Selected and annotated by Malcolm MacDonald
The recent issue of Coleridge-Taylors Hiawathas Wedding Feast as a childrens cantata carries forward the utility of his work. Every choral society in the British Isles must have sung the work in its original form, and it is also popular in operatic form. Though written while still a student at the Royal College, it was rightly hailed as a stroke of genius. Freshness of idiom joined to piquant orchestration came with a note of surprise in British music; and with such a beginning the prophets said that the field of British music would soon be his alone. But Coleridge-Taylor, in his continuation of the work, failed to reach the heights again: maturity had come as a vision and was gone.
My first glimpse of Coleridge-Taylor was in the streets of Hanley on the occasion of the production during the festival of The Death of Minnehaha . (In my kindness, I was a deputising cellist in Utopia  while my friend had the greater honour of playing in the festival.) A young Negro, bright and alert, passed by, accompanied by a lady whom I knew afterwards to be his wife. Both were strikingly winsome, and with Hiawatha in mind, I pictured them as journeying to the wedding feast. Some years later I was chatting with him at the rehearsal before the performance of his cantata Meg Blane , which some of my friends had arranged. He talked of many things that interested him, and incidentally described his home life as any elysium on earth.
Coleridge-Taylor had a leaning towards Dvorak and Humperdinck, and thought Elgar as a composer was greater than Strauss. No one else could use the brass in the orchestra with the genius of Elgar. Coleridge-Taylor spoke in short, swift sentences, linked to many pleasantries. When he mounted the platform, he was confronted with seventy players of the Hallé orchestra and a chorus of eighty only. At the first entry of the chorus, he stopped suddenly and, addressing the orchestra, said rather dryly Gentlemen, half marks throughout!'. I did not meet him again until the Coronation week of 1911, when a series of Empire concerts was given by the Queen's Hall Orchestra and the LSO at the Crystal Palace.
Coleridge-Taylor was to be there to conduct the South African Concert, and I was very happy when Robert Newman told me that an overture of mine was included in the programme. Then Coleridge-Taylor wrote to me, showing, I think, pleasure that he should conduct a work that Beecham had done only a few months previously at a Birmingham Philharmonic concert . We met at Cramers, where I believe he had a studio: and there at the piano we worked through the score, which he read quite easily. We adjourned for a fortnight and met again at the rehearsal: and now, after all these years, I can speak with unfeigned praise of his work as a conductor, in which a mans natural generosity and unselfishness has room to move.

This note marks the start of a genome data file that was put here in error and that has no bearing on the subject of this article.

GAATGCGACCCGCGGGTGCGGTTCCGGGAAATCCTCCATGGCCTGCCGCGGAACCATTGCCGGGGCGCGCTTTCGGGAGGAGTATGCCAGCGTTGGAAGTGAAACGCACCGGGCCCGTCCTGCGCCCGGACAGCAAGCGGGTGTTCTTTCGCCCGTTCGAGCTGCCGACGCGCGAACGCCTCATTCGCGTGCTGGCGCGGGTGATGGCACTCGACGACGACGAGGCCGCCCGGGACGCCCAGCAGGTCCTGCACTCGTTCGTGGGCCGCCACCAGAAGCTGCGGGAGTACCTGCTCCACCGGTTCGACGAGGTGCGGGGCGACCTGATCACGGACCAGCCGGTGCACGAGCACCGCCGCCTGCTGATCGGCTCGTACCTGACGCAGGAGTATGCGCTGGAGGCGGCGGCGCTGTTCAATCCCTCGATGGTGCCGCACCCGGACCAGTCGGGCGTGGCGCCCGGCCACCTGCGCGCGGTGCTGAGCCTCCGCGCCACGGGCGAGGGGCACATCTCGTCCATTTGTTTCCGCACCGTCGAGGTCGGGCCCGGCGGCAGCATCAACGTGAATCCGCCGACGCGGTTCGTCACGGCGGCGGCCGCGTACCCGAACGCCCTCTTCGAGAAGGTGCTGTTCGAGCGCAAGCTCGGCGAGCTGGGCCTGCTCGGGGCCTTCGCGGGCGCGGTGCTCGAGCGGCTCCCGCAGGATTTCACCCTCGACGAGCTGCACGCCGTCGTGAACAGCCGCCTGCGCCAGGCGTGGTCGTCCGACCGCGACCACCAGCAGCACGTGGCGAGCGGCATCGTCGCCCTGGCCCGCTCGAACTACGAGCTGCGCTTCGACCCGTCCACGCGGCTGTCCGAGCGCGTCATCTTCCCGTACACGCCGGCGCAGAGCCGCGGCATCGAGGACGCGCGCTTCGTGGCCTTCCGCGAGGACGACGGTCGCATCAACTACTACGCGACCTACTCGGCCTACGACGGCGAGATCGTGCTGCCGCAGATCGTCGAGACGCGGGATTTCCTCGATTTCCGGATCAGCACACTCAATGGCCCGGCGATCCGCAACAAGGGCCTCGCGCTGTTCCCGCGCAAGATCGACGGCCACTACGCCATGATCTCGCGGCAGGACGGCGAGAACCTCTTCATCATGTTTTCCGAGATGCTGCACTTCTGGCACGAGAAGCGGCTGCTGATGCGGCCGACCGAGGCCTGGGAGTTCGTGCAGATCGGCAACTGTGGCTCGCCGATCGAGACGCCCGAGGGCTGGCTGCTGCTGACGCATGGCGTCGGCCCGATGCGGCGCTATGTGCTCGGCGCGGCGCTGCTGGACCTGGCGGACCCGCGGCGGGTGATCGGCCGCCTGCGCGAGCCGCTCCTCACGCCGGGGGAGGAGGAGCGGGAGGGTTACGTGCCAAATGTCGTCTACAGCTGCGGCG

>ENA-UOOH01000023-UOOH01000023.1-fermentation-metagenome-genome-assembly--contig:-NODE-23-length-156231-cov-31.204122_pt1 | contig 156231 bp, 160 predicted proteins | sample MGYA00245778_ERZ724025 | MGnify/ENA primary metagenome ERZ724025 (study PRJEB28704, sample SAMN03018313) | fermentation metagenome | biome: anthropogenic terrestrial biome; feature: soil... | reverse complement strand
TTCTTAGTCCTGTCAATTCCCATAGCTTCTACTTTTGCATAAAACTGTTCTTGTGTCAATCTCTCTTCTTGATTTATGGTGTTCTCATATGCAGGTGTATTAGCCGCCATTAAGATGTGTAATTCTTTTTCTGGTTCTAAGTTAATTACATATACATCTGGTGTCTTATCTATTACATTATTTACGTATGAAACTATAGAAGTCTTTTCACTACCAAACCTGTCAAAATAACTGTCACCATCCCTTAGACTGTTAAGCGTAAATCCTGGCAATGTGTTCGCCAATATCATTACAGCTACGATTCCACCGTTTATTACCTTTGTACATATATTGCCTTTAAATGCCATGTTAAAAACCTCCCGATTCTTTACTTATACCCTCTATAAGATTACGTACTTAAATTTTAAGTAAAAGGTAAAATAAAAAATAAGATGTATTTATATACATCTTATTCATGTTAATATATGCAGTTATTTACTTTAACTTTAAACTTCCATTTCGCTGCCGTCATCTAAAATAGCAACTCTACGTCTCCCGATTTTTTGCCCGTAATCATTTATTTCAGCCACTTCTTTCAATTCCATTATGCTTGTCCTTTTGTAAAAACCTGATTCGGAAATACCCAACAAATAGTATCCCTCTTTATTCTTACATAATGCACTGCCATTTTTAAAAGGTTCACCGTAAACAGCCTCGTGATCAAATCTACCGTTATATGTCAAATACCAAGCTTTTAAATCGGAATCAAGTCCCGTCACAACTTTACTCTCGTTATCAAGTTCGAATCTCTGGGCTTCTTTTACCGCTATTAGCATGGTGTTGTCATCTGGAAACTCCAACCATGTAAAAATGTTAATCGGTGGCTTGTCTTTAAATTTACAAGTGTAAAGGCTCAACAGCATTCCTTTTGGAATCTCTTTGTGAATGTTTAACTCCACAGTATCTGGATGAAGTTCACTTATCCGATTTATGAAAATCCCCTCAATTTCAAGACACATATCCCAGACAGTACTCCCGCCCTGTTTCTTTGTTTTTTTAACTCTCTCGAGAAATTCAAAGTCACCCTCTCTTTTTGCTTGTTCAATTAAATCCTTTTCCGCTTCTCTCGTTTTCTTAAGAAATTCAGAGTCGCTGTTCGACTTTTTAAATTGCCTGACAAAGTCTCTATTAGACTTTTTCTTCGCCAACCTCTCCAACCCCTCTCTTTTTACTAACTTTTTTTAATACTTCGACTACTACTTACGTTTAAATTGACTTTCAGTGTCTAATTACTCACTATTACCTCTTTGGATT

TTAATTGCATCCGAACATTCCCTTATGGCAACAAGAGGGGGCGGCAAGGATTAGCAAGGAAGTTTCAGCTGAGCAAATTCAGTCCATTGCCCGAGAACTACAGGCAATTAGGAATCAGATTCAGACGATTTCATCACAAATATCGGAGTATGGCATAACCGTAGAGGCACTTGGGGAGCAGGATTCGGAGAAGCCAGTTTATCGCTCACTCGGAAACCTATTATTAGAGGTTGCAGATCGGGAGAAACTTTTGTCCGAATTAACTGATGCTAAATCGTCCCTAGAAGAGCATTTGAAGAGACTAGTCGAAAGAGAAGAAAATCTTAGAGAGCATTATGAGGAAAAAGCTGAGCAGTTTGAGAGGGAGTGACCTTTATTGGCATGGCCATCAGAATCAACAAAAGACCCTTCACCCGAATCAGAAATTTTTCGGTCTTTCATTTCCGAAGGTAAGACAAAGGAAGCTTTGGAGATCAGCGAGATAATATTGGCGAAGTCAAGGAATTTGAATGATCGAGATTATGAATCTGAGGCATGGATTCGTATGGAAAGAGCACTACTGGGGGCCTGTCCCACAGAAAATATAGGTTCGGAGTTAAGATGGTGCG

At the time of the Coronation Concerts, Coleridge-Taylor had just returned from a visit to the United States, and he was overjoyed at the progress men of his race were making in cultural development. A festival of his works given by Negroes had astonished him, and he spoke with gladness of a Coleridge-Taylor Society founded by them for the cultivation of his music. He was all keen for his next visit to America. The summer of that coronation year was distressingly hot, and I fear that he was greatly debilitated by his strenuous endeavours that all should go well for British music. We met again, and after tea walked slowly through the throng in Oxford Street, where from the top of an omnibus he waved to me what was to be a final Adieu. In a few months he was dead: a man who was in all truth the image of the hero in his masterpiece, Hiawatha. Our interest in his music ebbs and flows, which is well, for like the sea it will never grow stale. In his music we find an individual note that like the man and his speech was refreshingly concise and swift.
On the other hand, by La main gauche, Musical opinion, September 1934, p1023
 Staffordshire Triennial
Festival, Autumn 1899
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